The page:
9. Occupational Therapist (no change)
10. Computer Systems Analyst (-2)
So in order to make it in this world, does everyone have to be involved in the medical or high tech field? Not really. Those driving a cab is just as an important assignment. Ditto for those that service a public such as a firefighter or those involved in the military. But being a mathematician or a dental hygienist isn’t for everybody either! It’s just the fact that any type of work has its meaning and purpose in today’s society. The sad notion is the fact that many jobs do not hold the same respect as others!
This writer knows that he is working within the top (bottom?) occupations of that list, using the written word to get the news across to those that seek it. Then again, this same writer doesn’t necessarily sport a trench coat while donning a brimmed hat with a piece of paper that says PRESS sticking out of the hat band, running around yelling “Stop the presses! Stop the presses! I have a scoop!” (That only happened in 1930’s and 40’s era “B” movies!) Then again, what does an actuary do anyway? (Use that Google search for those that desire to be in the know!) And is an audiologist a person that makes sure that somebody collection of downloaded Beyonce MP3 files sound OK from their iPhone? Maybe! Or then again, maybe not. That is what us newspaper reporters are here for–reporting the news so you’ll know. “Nuff said!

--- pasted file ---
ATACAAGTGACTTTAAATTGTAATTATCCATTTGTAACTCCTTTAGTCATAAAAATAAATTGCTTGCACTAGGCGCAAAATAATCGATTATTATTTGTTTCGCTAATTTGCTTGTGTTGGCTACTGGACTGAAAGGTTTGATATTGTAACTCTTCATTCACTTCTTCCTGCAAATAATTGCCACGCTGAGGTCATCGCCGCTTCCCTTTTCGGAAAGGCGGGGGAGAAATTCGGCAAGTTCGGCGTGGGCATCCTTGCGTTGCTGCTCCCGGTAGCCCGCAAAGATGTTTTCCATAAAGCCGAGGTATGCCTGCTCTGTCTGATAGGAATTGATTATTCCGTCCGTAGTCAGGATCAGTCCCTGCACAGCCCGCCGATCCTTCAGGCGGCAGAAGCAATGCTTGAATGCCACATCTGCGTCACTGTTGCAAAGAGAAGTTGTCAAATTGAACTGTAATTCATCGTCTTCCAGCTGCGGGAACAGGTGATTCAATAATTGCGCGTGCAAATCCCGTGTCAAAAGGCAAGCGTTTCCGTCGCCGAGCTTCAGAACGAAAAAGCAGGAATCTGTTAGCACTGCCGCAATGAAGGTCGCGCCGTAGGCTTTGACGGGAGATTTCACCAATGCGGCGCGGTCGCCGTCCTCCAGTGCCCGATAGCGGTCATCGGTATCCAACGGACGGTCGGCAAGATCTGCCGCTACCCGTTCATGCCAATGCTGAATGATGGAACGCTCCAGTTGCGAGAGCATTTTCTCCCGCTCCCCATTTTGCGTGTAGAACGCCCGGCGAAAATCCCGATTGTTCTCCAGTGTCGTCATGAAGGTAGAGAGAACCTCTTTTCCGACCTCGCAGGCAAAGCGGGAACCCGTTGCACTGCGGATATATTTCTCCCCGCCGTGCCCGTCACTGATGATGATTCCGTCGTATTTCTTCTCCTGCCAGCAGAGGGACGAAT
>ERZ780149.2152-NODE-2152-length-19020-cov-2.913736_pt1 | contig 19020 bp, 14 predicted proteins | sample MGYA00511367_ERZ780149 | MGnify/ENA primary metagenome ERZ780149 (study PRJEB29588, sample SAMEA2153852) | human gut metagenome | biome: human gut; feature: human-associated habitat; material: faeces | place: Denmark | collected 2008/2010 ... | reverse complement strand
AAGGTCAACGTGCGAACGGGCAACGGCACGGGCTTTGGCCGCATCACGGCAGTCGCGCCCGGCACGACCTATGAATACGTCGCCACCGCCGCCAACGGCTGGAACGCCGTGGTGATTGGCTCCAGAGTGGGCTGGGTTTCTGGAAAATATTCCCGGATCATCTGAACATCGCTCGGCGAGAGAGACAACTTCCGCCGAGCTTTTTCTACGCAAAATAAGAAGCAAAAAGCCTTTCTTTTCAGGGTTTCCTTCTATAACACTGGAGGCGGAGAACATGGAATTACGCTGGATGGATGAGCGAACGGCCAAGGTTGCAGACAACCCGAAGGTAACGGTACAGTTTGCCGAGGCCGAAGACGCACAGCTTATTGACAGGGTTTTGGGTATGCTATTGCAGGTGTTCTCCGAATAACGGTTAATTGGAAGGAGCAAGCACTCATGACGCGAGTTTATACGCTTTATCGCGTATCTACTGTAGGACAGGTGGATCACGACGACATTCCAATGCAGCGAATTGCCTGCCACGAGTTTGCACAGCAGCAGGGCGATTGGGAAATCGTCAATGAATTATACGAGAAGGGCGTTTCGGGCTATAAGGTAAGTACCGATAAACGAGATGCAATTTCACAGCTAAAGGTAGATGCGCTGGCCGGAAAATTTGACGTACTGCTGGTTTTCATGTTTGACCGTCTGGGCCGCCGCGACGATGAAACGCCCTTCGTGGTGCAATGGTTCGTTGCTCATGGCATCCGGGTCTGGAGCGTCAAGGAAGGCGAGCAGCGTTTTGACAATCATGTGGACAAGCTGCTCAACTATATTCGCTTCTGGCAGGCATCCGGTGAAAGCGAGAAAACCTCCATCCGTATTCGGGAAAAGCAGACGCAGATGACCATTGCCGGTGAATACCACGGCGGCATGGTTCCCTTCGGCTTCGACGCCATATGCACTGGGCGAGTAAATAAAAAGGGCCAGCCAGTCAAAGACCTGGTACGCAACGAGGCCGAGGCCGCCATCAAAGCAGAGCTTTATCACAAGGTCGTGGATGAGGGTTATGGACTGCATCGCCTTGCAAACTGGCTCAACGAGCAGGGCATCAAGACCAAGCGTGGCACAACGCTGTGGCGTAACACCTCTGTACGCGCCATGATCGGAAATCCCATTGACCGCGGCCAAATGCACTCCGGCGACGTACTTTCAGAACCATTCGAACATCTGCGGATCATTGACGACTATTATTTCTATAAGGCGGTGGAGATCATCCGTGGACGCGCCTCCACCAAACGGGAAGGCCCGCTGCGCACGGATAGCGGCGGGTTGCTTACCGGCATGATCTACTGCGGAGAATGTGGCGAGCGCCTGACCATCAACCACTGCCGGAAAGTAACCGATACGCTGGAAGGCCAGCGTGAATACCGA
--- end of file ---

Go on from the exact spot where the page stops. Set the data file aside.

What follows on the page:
NEWS AND REVIEWS
Currently performing at the Los Angeles Theatre Center is ANDRÉ & DORINE, a performance that is told with unique characters within an exceptional setting.